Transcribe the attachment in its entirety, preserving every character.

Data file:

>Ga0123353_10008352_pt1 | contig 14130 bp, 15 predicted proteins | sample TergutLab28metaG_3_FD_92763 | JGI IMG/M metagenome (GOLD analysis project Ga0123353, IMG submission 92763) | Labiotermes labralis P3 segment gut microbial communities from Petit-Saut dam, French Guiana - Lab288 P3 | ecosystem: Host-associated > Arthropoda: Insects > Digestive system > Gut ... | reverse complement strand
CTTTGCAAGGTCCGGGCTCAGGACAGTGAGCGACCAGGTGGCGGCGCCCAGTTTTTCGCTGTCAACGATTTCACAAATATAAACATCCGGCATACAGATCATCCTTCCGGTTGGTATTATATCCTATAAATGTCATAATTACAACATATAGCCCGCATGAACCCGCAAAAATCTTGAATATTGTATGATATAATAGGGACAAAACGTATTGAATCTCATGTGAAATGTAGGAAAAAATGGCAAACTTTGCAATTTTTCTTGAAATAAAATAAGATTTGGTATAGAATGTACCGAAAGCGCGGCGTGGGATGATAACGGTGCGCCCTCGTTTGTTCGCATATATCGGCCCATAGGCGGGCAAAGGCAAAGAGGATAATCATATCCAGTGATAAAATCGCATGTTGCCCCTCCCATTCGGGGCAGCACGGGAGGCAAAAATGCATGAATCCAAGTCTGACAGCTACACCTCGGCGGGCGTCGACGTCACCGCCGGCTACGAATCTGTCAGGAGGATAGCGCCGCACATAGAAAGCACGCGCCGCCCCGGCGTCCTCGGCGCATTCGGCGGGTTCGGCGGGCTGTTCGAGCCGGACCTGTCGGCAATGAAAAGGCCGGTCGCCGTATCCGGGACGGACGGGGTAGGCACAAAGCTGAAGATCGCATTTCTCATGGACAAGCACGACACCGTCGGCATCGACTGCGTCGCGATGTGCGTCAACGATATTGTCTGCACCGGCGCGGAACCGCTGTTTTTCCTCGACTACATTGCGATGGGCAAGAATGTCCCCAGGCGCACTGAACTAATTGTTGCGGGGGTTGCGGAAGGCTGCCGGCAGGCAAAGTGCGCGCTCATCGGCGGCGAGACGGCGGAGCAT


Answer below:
>Ga0123353_10008352_pt1 | contig 14130 bp, 15 predicted proteins | sample TergutLab28metaG_3_FD_92763 | JGI IMG/M metagenome (GOLD analysis project Ga0123353, IMG submission 92763) | Labiotermes labralis P3 segment gut microbial communities from Petit-Saut dam, French Guiana - Lab288 P3 | ecosystem: Host-associated > Arthropoda: Insects > Digestive system > Gut ... | reverse complement strand
CTTTGCAAGGTCCGGGCTCAGGACAGTGAGCGACCAGGTGGCGGCGCCCAGTTTTTCGCTGTCAACGATTTCACAAATATAAACATCCGGCATACAGATCATCCTTCCGGTTGGTATTATATCCTATAAATGTCATAATTACAACATATAGCCCGCATGAACCCGCAAAAATCTTGAATATTGTATGATATAATAGGGACAAAACGTATTGAATCTCATGTGAAATGTAGGAAAAAATGGCAAACTTTGCAATTTTTCTTGAAATAAAATAAGATTTGGTATAGAATGTACCGAAAGCGCGGCGTGGGATGATAACGGTGCGCCCTCGTTTGTTCGCATATATCGGCCCATAGGCGGGCAAAGGCAAAGAGGATAATCATATCCAGTGATAAAATCGCATGTTGCCCCTCCCATTCGGGGCAGCACGGGAGGCAAAAATGCATGAATCCAAGTCTGACAGCTACACCTCGGCGGGCGTCGACGTCACCGCCGGCTACGAATCTGTCAGGAGGATAGCGCCGCACATAGAAAGCACGCGCCGCCCCGGCGTCCTCGGCGCATTCGGCGGGTTCGGCGGGCTGTTCGAGCCGGACCTGTCGGCAATGAAAAGGCCGGTCGCCGTATCCGGGACGGACGGGGTAGGCACAAAGCTGAAGATCGCATTTCTCATGGACAAGCACGACACCGTCGGCATCGACTGCGTCGCGATGTGCGTCAACGATATTGTCTGCACCGGCGCGGAACCGCTGTTTTTCCTCGACTACATTGCGATGGGCAAGAATGTCCCCAGGCGCACTGAACTAATTGTTGCGGGGGTTGCGGAAGGCTGCCGGCAGGCAAAGTGCGCGCTCATCGGCGGCGAGACGGCGGAGCAT